I came to bury Robin Thicke, not to praise him, so maybe there’s some life left in the poor bastard after all.
The album is Paula. Thrown together in the midst of divorce, it is by all rights a complete stinker and a total embarrassment. And not because its subject is the faithful wife who ended their marriage after Miley Cyrus twerked all over his pinstripes (Marvin Gaye, you’ll remember, transcended his own painful divorce from Anna Gordy with the magnificent Here, My Dear), although given the context, you could be forgiven for thinking the man at home is everything he appears to be on record: a creep, a clueless misogynist and, final nail in the coffin, a big crybaby.
A public plea to an ex-wife where the subtext is obsession, the album is a tabloid headline. Yet publicity stunt it’s not (any good publicity hound would have released it on the Fourth of July). Call it art imitating life, Paula dives and crests in a way more streamlined pop music does not. Over the course of 51 minutes, constituting 14 often bizarre songs, Thicke serenades the one woman who won’t listen; declaring freedom on her behalf, he hits the road. By the end of the album he’s saying his goodbyes while forever pledging his love. His voice shot, he croons, he croaks, he cries, but nothing will help bring her back. It’s the unmistakable sound of a man hitting rock bottom. On the way down, he hits more than a few bum notes.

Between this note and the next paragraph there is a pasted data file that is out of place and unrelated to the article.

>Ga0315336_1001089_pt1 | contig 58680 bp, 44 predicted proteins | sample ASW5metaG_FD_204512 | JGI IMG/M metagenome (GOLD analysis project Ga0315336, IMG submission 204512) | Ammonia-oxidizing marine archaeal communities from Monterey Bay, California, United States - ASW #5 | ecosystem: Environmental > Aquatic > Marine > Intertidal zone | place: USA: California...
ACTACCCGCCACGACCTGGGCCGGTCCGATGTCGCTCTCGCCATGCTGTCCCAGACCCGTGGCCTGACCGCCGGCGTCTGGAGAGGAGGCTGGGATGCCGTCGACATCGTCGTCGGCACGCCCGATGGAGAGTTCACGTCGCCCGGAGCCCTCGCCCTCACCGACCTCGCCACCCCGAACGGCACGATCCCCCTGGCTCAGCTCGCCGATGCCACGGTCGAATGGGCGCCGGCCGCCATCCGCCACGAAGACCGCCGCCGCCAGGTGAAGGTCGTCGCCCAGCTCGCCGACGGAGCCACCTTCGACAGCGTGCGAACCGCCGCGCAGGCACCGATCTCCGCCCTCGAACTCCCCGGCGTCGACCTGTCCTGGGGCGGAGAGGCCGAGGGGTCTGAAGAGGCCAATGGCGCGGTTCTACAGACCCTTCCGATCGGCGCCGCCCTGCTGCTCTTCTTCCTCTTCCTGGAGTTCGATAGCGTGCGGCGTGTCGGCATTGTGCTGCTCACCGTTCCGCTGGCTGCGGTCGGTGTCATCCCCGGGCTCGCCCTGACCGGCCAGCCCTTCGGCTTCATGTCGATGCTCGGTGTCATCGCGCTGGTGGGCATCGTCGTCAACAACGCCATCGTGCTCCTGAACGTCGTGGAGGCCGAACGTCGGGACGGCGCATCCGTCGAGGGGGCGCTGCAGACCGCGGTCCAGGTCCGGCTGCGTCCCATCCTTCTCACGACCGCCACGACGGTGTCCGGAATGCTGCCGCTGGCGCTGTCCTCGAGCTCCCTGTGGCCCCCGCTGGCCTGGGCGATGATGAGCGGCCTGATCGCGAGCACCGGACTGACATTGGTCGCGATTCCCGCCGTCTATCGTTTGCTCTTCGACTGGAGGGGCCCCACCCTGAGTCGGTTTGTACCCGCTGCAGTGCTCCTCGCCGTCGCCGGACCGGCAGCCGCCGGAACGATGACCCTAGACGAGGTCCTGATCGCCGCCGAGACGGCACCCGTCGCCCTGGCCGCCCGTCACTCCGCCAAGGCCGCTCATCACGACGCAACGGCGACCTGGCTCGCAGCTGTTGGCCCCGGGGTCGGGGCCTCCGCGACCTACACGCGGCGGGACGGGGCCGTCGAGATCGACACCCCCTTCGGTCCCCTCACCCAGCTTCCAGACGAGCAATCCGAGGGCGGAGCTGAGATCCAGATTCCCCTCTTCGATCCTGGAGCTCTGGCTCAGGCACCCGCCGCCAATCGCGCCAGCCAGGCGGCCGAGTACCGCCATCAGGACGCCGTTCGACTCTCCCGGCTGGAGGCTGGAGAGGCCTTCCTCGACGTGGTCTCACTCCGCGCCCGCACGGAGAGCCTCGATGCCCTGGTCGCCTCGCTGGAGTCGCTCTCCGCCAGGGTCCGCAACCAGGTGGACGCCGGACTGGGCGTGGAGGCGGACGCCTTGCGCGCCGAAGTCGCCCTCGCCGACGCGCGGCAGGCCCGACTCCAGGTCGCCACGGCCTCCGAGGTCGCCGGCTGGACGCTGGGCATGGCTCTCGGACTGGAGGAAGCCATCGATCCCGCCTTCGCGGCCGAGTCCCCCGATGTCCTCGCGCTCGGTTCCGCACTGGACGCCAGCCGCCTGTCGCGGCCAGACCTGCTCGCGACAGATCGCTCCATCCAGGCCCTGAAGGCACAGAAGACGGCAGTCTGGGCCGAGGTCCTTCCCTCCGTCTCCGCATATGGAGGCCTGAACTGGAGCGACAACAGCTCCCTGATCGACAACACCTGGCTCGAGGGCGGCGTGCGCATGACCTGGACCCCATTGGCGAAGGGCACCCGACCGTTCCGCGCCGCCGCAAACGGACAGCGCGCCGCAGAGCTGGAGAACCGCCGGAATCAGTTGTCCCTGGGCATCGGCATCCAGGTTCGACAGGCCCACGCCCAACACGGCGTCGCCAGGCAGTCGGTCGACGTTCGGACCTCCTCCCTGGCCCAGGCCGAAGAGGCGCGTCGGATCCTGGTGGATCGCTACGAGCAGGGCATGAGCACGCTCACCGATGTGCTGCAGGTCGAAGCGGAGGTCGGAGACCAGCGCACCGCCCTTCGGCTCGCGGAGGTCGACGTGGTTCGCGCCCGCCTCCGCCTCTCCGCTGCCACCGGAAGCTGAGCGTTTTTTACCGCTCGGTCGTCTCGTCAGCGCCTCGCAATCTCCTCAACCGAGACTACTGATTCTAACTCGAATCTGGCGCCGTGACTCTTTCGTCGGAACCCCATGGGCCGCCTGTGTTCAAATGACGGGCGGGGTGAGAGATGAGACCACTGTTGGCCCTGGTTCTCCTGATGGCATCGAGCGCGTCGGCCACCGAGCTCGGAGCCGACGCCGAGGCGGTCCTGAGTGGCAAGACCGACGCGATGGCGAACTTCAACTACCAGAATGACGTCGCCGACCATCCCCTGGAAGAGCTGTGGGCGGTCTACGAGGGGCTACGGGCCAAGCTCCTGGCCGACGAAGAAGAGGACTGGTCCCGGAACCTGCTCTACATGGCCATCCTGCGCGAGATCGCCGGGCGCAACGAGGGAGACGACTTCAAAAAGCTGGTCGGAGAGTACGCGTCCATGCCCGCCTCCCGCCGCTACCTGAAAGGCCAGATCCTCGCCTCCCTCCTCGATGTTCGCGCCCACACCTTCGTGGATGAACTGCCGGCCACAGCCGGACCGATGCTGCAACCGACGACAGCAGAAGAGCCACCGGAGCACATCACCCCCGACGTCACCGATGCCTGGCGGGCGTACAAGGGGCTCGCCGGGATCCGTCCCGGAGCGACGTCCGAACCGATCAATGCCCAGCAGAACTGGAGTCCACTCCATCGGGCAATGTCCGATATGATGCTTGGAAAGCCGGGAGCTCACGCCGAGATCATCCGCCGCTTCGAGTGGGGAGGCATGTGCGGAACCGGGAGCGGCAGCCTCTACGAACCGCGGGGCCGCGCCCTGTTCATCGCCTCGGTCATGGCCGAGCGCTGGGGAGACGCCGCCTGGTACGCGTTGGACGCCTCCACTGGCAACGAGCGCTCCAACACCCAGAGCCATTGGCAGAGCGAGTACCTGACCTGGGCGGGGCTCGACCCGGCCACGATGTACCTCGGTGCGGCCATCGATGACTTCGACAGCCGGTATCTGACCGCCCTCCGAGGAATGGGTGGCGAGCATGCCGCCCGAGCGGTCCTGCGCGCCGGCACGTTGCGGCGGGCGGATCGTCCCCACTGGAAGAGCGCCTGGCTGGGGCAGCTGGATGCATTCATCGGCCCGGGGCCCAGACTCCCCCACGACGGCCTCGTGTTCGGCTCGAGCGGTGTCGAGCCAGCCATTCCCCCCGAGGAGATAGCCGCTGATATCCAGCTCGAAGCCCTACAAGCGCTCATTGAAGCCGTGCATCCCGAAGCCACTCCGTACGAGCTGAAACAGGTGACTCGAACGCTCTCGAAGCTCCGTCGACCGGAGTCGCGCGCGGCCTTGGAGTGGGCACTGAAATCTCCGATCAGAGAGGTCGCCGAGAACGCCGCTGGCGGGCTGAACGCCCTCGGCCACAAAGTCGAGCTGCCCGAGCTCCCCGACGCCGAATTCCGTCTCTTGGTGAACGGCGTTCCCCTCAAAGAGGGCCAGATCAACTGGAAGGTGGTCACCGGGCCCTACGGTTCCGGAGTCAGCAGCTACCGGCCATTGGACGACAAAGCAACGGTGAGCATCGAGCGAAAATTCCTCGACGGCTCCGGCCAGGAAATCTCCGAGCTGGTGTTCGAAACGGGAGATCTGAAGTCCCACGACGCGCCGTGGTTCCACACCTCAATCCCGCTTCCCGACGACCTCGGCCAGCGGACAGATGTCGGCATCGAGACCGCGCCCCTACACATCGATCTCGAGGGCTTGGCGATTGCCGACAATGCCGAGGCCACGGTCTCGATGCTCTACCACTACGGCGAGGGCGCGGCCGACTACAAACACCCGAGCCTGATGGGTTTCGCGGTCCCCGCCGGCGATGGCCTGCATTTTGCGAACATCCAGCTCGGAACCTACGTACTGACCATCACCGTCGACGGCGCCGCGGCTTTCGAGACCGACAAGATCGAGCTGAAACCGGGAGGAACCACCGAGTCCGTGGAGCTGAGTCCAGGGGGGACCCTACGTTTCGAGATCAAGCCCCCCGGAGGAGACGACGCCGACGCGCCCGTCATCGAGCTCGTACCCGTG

Laying himself bare, hashtags and all, he recalls none other than Brian Wilson following the loss of his sanity. The other members of the Beach Boys, who in 1976 were becoming concerned about flagging ticket sales, conceived an album intended to get their lead singer out of bed. The end product, a curious cult item known as The Beach Boys Love You, features songs about the solar system (“The constellations are stars that form animals”), star-crossed love (“If Mars had life on it/I might my find wife on it”) and a song to a child (“Pat, pat, pat, pat, pat her on her butt”). The sleeve notes commend Brian for his courage and generosity, while the album’s companion piece, the comfortingly titled It’s OK: The Beach Boys’ 15th Anniversary TV Special, contains a segment where Dan Ackroyd and John Belushi, dressed as policemen, arrest Brian for “failing to surf.” In the skit he is dragged into the ocean still wearing his bathrobe.
The Beach Boys Love You, created in tandem with yet another shelved Beach Boys project tellingly labeled Adult/Child, gives us a man in an obvious state of regress. Utterly guileless about its silly subjects, it’s painful to listen to. And yet because it tells us something worthwhile about the damaged mind that made it–so readily it reveals its child-like innocence to the world–it’s also at times rather touching.
Robin Thicke’s psychology is more conventional than Brian Wilson’s, which renders Paula a less interesting document than The Beach Boys Love You. But the effect is something similar: puzzling, yet strangely compelling. Recommended to rubberneckers.
• Scenes From a Marriage by David Ritz
• Consumer Guide Album Review: The Beach Boys Love You by Robert Christgau